If Trump and Clinton came to Thanksgiving dinner … – CNN
Jackie Kucinich of The Daily Beast detailed reporting that suggests the session could be a little messy.
“Over the weekend, more have come out and said they’re absolutely not endorsing Trump,” Kucinich said. “One even blamed the Trump campaign for how they were marketing this event.”
“We don’t know who is actually endorsing Trump. We found one African-American minister who said he is. One thing is for sure, this meeting is going to be slightly awkward.”
2. Rubio to the airwaves — bigtime
Sen. Marco Rubio of Florida is about to enter the TV ad wars in a big way, and it could prove a critical test of his strategy to stand out in the crowded GOP field.
Matt Viser of The Boston Globe walked us through the newspaper’s analysis of TV ad buys at New Hampshire’s WMUR-TV, and how Rubio is about to make a statement.
“Rubio has more reserve time than anybody else for the next 2½ months up until voting,” said Viser. “And interestingly Donald Trump and Ben Carson have reserved no time so far.”
“And this brings out the question of, does it matter? There’s been no return on investment so far from candidates who are airing TV ads. So the question heading forward is, for Rubio — it’s going to test, can you move the needle on the air?”
3. Kasich goes after Trump, and hopes it creates a boomlet
Ohio Gov. John Kasich of late has been the most constant critic of Donald Trump within the GOP field, taking the front-runner on at his events and in frequent statements from his campaign team.
The Kasich team of course hopes the approach chips away at Trump’s polling numbers, especially in New Hampshire, where the Ohio governor is banking on a breakthrough.
Dan Balz of The Washington Post explained how Team Kasich’s hopes the strategy will expand its pool of supporters.
“Kasich has been aggressive in going after Donald Trump, as we know,” said Balz. “I think there’s going to be more of that both from the super PAC, in terms of advertising, and more from John Kasich.”
“But the goal is not necessarily to bring down Donald Trump, the goal is to really rev up people who might support Kasich. He’s still focused on that lane he’s in.”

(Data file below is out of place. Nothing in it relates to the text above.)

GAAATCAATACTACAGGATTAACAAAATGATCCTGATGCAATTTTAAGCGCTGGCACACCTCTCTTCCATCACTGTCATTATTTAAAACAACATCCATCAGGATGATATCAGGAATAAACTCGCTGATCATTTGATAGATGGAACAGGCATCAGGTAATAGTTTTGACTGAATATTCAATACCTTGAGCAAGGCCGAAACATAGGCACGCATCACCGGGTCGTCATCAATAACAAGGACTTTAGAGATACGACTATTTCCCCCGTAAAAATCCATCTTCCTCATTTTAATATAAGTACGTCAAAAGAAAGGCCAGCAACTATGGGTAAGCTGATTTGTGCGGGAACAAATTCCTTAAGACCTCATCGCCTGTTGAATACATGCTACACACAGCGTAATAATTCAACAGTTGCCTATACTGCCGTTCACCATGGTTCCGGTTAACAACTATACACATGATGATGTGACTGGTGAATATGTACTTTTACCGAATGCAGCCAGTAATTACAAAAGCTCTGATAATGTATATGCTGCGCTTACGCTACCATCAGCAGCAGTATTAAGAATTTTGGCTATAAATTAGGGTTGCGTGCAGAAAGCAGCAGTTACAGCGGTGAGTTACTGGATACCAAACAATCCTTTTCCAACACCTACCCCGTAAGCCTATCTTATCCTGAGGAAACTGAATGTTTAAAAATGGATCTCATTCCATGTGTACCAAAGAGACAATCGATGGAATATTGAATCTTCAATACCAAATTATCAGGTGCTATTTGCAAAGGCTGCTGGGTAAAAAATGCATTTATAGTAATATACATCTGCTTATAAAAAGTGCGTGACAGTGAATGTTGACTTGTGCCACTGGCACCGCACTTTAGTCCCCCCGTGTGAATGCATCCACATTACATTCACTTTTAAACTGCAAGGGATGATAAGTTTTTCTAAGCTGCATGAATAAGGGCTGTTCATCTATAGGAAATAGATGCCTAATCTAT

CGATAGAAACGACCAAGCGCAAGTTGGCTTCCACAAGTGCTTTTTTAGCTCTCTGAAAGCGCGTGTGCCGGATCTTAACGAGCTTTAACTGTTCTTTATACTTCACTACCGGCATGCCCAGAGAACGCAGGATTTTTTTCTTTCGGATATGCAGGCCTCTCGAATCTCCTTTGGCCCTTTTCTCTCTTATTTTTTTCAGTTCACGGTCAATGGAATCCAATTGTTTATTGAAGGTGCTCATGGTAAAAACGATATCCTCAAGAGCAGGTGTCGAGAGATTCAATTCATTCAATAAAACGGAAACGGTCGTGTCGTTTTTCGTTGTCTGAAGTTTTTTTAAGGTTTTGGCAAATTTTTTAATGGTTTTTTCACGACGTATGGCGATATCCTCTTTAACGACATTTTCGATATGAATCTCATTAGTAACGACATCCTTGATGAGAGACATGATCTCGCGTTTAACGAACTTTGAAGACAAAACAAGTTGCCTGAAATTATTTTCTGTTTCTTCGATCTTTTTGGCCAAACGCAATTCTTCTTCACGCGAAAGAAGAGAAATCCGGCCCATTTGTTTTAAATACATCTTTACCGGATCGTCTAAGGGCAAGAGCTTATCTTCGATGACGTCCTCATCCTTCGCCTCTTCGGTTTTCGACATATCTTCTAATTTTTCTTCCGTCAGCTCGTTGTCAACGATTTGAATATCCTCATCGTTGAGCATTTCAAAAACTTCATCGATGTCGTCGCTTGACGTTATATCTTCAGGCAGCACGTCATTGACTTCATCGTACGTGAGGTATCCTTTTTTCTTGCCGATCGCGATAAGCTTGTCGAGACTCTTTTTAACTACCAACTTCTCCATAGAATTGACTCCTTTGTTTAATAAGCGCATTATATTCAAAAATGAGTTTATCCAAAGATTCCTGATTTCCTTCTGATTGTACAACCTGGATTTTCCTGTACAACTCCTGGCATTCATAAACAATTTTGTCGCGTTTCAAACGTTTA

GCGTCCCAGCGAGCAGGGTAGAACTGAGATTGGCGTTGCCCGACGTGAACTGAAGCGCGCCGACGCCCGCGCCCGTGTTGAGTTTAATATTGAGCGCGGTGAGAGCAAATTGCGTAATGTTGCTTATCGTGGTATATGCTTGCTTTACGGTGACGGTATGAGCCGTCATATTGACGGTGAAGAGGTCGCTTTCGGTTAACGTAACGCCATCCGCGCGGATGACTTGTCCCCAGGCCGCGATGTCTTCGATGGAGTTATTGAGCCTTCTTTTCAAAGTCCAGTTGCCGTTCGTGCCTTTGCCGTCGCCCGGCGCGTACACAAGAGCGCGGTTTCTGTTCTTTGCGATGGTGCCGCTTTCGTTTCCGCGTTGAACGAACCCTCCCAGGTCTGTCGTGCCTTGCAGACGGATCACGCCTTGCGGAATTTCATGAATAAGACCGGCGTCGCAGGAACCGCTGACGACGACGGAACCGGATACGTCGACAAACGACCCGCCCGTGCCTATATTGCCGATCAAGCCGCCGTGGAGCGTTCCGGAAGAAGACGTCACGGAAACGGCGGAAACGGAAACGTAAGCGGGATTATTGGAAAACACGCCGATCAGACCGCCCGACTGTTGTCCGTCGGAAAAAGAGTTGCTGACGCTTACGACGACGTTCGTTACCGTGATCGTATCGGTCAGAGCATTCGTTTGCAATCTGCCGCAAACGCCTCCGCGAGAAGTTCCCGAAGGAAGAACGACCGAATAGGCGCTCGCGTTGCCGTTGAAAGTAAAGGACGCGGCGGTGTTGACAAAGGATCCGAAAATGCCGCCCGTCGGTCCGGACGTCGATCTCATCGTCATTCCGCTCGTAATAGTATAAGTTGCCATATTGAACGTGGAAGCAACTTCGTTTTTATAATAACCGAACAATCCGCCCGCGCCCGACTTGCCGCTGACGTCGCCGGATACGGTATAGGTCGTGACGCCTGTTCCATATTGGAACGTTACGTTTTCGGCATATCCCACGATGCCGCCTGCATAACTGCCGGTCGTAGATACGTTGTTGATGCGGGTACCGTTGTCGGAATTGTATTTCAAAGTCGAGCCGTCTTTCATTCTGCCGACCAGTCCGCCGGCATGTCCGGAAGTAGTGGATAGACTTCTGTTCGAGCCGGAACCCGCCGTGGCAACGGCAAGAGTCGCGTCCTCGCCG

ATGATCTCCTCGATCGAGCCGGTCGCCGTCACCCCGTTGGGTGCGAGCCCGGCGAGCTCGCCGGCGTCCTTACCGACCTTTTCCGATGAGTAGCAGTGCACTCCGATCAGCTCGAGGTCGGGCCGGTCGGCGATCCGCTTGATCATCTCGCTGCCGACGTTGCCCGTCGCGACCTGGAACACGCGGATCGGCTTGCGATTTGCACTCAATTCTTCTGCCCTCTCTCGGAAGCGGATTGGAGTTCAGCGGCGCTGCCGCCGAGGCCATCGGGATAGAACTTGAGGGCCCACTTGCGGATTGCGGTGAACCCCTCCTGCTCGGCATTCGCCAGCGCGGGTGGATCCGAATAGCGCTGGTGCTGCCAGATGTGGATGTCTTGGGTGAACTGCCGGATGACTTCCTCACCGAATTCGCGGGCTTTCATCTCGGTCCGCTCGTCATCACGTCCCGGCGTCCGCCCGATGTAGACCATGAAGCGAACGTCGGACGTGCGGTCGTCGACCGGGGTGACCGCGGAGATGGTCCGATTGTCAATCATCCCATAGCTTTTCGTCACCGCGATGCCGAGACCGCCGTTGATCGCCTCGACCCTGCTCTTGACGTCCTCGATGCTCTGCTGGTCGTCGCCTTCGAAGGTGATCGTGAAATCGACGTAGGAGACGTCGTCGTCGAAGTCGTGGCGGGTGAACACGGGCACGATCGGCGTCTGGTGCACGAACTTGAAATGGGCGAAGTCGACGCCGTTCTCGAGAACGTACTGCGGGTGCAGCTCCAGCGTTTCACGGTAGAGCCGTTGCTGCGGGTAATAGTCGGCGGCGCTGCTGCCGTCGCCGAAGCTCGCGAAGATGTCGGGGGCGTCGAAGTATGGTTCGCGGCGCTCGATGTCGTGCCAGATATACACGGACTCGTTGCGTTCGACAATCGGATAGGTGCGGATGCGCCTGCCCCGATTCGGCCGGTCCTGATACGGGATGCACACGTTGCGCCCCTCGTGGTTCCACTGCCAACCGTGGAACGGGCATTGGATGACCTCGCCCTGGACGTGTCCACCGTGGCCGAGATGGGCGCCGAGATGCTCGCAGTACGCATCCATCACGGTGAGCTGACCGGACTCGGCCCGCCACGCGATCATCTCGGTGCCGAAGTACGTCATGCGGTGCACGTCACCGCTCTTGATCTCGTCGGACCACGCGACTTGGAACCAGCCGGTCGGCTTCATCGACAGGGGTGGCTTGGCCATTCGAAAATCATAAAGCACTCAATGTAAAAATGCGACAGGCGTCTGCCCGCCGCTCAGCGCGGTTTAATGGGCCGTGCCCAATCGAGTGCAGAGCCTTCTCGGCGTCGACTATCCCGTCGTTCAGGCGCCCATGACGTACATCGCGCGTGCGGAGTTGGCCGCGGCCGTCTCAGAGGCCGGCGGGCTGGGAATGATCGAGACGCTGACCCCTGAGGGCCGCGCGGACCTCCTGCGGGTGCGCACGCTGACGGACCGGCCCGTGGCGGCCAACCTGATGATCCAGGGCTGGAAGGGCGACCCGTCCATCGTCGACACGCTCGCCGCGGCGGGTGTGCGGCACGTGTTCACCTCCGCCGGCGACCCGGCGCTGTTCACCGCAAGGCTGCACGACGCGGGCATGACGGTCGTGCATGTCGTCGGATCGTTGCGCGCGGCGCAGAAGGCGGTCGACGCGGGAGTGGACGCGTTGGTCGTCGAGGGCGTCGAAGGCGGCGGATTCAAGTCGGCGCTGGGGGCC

4. Martin O’Malley looks for his moment
Former Maryland Gov. Martin O’Malley has struggled, to say the least, to make a mark in the Democratic presidential race.
But as the year winds down he isn’t giving up on his long-shot hopes and is seeking some big-name help and advice.
Nia-Malika Henderson of CNN said the O’Malley plan includes a recent meeting with Vice President Joe Biden and a coming meeting with House Democrats.
“On Tuesday he’s going to meet with House Democrats on the agenda, policy discussions, whatever the legislative business of the week is,” said Henderson.
“I think what is interesting about him is, it’s unlikely he’ll win, but it is interesting in the context of this meeting to think about what Martin O’Malley does next. Sort of, what is his end game in this race? Who is he in the Democratic Party?”
5. If Hillary And Donald were coming to dinner …
Focus groups can be invaluable tools to get a deeper understanding of public opinion, and veteran Democratic pollster Peter Hart is among the best at using these discussions to explore how voters view the candidates.
One Hart staple is to ask voters to imagine the candidate as a family member. How, then, did voters at recent discussions near Columbus, Ohio, view Hillary Clinton?
“In this exercise, women feel much closer to and more supportive of Hillary Clinton than do men,” Hart wrote in his summary of the findings “For some it is the favorable aunt whom you can enjoy, but to others she resembles the distant, intimidating aunt. Women are more likely to perceive her as a sister figure or as a mother. But for men, those choices are hardly mentioned.”
“Because she has to fight for everything, and she fights for what she has and what she believes in,” was the reason one woman in the group said she used the “mother” analogy. But a man in the group made a different association: “She is my wife’s sister: extremely opinionated, is graceful at times and total available to rip your head off at other times.”
And how did Trump fare when voters were asked to imagine him at the big family dinner?
“The crazy uncle,” was one description “The drunk, racist husband of your aunt,” said another. One called Trump a “smart-aleck teenager who thinks they have to tell you about everything and they are always right.”
Elsewhere in the Trump discussion, when asked about his character traits, some likened him to Archie Bunker, while others credited him with having a backbone of “steel” and “iron.” One independent male voter saw Trump this way: as the “very, very confident Buzz Lightyear who didn’t know he was a toy.”